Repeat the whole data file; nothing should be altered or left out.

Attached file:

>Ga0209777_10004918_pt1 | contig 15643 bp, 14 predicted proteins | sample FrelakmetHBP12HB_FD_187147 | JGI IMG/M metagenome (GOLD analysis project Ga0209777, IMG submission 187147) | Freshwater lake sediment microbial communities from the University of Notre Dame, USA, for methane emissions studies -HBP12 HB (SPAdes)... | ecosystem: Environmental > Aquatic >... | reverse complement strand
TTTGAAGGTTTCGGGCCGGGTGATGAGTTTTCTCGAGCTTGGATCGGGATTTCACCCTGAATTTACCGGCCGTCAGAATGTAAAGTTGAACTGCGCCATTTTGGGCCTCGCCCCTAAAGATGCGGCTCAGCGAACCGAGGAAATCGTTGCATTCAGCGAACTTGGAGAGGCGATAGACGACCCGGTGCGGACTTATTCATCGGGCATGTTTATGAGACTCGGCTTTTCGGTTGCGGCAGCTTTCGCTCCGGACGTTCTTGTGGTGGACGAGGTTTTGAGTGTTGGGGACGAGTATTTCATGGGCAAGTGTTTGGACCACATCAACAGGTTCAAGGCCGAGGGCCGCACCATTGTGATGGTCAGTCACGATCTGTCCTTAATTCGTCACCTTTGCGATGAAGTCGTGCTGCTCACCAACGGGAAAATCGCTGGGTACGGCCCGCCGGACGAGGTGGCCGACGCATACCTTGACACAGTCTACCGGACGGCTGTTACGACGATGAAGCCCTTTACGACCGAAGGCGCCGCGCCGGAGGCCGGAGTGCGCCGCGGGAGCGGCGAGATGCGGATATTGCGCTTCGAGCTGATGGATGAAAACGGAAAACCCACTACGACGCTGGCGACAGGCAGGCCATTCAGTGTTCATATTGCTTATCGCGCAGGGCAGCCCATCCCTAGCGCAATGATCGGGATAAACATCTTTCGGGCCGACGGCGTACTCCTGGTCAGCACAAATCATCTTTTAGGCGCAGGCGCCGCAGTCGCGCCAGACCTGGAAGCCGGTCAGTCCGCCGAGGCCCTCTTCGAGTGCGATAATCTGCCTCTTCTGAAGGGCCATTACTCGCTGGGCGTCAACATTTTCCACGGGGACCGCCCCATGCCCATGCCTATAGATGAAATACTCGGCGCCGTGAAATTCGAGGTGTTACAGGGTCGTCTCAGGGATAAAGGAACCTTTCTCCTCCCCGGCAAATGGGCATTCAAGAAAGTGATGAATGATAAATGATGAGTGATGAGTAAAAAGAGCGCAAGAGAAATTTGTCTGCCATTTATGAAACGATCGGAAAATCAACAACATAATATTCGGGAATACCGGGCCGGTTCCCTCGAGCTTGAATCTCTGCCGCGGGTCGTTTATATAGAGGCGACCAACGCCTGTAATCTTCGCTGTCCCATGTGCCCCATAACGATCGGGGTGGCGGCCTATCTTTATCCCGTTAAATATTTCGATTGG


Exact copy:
>Ga0209777_10004918_pt1 | contig 15643 bp, 14 predicted proteins | sample FrelakmetHBP12HB_FD_187147 | JGI IMG/M metagenome (GOLD analysis project Ga0209777, IMG submission 187147) | Freshwater lake sediment microbial communities from the University of Notre Dame, USA, for methane emissions studies -HBP12 HB (SPAdes)... | ecosystem: Environmental > Aquatic >... | reverse complement strand
TTTGAAGGTTTCGGGCCGGGTGATGAGTTTTCTCGAGCTTGGATCGGGATTTCACCCTGAATTTACCGGCCGTCAGAATGTAAAGTTGAACTGCGCCATTTTGGGCCTCGCCCCTAAAGATGCGGCTCAGCGAACCGAGGAAATCGTTGCATTCAGCGAACTTGGAGAGGCGATAGACGACCCGGTGCGGACTTATTCATCGGGCATGTTTATGAGACTCGGCTTTTCGGTTGCGGCAGCTTTCGCTCCGGACGTTCTTGTGGTGGACGAGGTTTTGAGTGTTGGGGACGAGTATTTCATGGGCAAGTGTTTGGACCACATCAACAGGTTCAAGGCCGAGGGCCGCACCATTGTGATGGTCAGTCACGATCTGTCCTTAATTCGTCACCTTTGCGATGAAGTCGTGCTGCTCACCAACGGGAAAATCGCTGGGTACGGCCCGCCGGACGAGGTGGCCGACGCATACCTTGACACAGTCTACCGGACGGCTGTTACGACGATGAAGCCCTTTACGACCGAAGGCGCCGCGCCGGAGGCCGGAGTGCGCCGCGGGAGCGGCGAGATGCGGATATTGCGCTTCGAGCTGATGGATGAAAACGGAAAACCCACTACGACGCTGGCGACAGGCAGGCCATTCAGTGTTCATATTGCTTATCGCGCAGGGCAGCCCATCCCTAGCGCAATGATCGGGATAAACATCTTTCGGGCCGACGGCGTACTCCTGGTCAGCACAAATCATCTTTTAGGCGCAGGCGCCGCAGTCGCGCCAGACCTGGAAGCCGGTCAGTCCGCCGAGGCCCTCTTCGAGTGCGATAATCTGCCTCTTCTGAAGGGCCATTACTCGCTGGGCGTCAACATTTTCCACGGGGACCGCCCCATGCCCATGCCTATAGATGAAATACTCGGCGCCGTGAAATTCGAGGTGTTACAGGGTCGTCTCAGGGATAAAGGAACCTTTCTCCTCCCCGGCAAATGGGCATTCAAGAAAGTGATGAATGATAAATGATGAGTGATGAGTAAAAAGAGCGCAAGAGAAATTTGTCTGCCATTTATGAAACGATCGGAAAATCAACAACATAATATTCGGGAATACCGGGCCGGTTCCCTCGAGCTTGAATCTCTGCCGCGGGTCGTTTATATAGAGGCGACCAACGCCTGTAATCTTCGCTGTCCCATGTGCCCCATAACGATCGGGGTGGCGGCCTATCTTTATCCCGTTAAATATTTCGATTGG